Many assumed when Josh Childress was waived less than a week ago, the Pelicans might have been readying to make a deal. And, amid a number of rumors, sat Ryan Anderson -- despite the fact all the proposals made little to no sense.
Well, it appears Dell Demps was up to something, but it didn't involve existing NBA players changing locations. Rather, he has ventured overseas once again, looking to sign his third European player in as many years:
French center Alexis Ajinca is finalizing a buyout with Strasbourg of the Euro League and is on the verge of a two-year deal with the New Orleans Pelicans, league sources told CBSSports.com on Tuesday.
The Pelicans and Strasbourg have agreed on the standard $575,000 buyout under NBA rules, though agent Mark Bartelstein said there are "a couple more steps" that have to happen before the deal is official.
The website SuperBasket.org first reported the agreement sending Ajinca, the 20th pick in the 2008 draft, back to the NBA.
Ajinca, 25, is expected to sign a two-year, fully guaranteed deal for the league minimum, league sources said.
Ajinca hasn't played in the NBA since the 2010-11 season for both Dallas and Toronto. He was in the midst of his third season in Europe, most of it spent with Strasbourg IG in the French Pro A League. He was having another fine season averaging 13.9 PPG, 6.9 REB and 1.5 BLK in league play (12 games) and 17.1 PPG, 5.4 REB and .9 BLK in Euroleague competition (9 games). For years prior, click HERE and choose the desired season.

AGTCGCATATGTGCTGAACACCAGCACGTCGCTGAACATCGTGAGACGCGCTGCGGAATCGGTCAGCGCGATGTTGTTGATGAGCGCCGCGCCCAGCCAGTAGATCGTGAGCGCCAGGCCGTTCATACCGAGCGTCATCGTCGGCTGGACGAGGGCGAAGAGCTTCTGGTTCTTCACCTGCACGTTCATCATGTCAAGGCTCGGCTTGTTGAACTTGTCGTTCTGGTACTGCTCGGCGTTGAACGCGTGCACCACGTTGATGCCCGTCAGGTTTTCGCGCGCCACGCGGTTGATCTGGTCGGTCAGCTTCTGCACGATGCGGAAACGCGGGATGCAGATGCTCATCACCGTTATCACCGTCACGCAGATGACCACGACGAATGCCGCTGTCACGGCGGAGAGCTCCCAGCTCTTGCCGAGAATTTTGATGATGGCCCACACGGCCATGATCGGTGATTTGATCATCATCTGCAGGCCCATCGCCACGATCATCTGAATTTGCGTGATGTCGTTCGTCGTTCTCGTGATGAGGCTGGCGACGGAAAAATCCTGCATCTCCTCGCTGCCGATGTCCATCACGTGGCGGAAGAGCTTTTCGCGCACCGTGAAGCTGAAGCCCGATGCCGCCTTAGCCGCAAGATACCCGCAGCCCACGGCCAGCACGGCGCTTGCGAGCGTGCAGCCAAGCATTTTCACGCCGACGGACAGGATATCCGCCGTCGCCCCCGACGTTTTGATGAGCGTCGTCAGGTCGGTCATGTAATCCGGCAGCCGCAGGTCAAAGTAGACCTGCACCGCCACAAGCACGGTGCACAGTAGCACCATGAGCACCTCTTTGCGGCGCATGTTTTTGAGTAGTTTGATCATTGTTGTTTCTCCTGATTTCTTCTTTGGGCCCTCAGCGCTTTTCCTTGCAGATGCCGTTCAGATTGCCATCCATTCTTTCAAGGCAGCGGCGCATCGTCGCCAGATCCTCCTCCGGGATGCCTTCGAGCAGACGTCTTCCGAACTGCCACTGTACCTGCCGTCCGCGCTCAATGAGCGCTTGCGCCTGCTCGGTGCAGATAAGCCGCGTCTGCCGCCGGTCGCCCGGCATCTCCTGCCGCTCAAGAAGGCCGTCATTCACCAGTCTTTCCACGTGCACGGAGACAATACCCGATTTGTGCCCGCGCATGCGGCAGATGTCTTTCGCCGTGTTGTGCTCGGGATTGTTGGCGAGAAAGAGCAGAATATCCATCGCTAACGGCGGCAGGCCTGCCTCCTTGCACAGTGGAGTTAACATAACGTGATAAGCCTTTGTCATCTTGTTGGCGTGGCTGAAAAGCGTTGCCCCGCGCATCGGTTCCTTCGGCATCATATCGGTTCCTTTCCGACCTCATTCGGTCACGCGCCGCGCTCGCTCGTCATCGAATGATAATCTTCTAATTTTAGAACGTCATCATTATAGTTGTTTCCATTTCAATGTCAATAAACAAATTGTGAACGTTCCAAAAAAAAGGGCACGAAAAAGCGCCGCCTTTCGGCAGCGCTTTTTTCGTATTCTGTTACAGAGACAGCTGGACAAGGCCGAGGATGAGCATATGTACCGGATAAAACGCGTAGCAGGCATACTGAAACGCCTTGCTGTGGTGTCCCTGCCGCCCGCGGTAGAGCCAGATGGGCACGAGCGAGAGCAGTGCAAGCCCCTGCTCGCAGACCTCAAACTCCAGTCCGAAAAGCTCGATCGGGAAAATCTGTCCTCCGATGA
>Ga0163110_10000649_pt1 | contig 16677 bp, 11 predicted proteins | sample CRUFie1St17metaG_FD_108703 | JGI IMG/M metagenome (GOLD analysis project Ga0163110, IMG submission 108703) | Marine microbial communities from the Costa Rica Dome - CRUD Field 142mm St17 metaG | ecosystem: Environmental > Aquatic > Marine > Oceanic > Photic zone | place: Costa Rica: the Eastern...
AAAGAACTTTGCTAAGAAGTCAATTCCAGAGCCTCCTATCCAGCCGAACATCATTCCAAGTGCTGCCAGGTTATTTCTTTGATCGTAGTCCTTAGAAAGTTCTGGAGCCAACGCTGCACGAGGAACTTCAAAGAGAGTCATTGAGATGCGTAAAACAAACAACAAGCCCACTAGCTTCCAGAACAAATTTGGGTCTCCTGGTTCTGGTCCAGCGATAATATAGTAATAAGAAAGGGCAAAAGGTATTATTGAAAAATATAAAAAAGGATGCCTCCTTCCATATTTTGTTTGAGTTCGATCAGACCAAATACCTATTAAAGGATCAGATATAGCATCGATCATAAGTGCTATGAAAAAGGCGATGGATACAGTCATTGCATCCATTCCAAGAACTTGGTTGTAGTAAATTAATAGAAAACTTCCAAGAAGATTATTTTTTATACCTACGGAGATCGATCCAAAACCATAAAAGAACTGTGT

At first glance, the numbers aren't eye-popping, but when you realize that both stat lines were compiled in under 25 minutes of playing time per game, things start to look a whole lot better. Add the fact he stands in the neighborhood of 7 feet and 2 inches and he's only 25 years of age, there exists a good chance he could eventually crack the rotation.
Alexis Ajinça 2012-2013 mix (via Kon Basket)
In watching some footage, the first thing you'll notice is he relies on his wingspan significantly more so than bulk or athleticism. In fact, he's just as apt to lay it in than dunk the basketball. This tendency, along with not appearing to look for contact, could be problematic. Also, let's hope he's learned how to set some proper screens since last year (don't think I saw a single one in the entire video). Otherwise, Monty Williams might learn French just to make sure Ajinca understands he's about to be taken to the woodshed.
Regardless, he's a legitimate seven footer, an area the Pelicans aren't blessed with a dearth of talent. And don't forget how fortunate we've been to be able to rely on Jason Smith, not known for his ironman abilities. At a minimum, expect Ajinca to get a chance to prove himself alongside the rookie, Jeff Withey, and the underwhelming Greg Stiemsma. Hopefully, he'll be able to provide a similar impact of his European predecessors, Gustavo Ayon or Brian Roberts.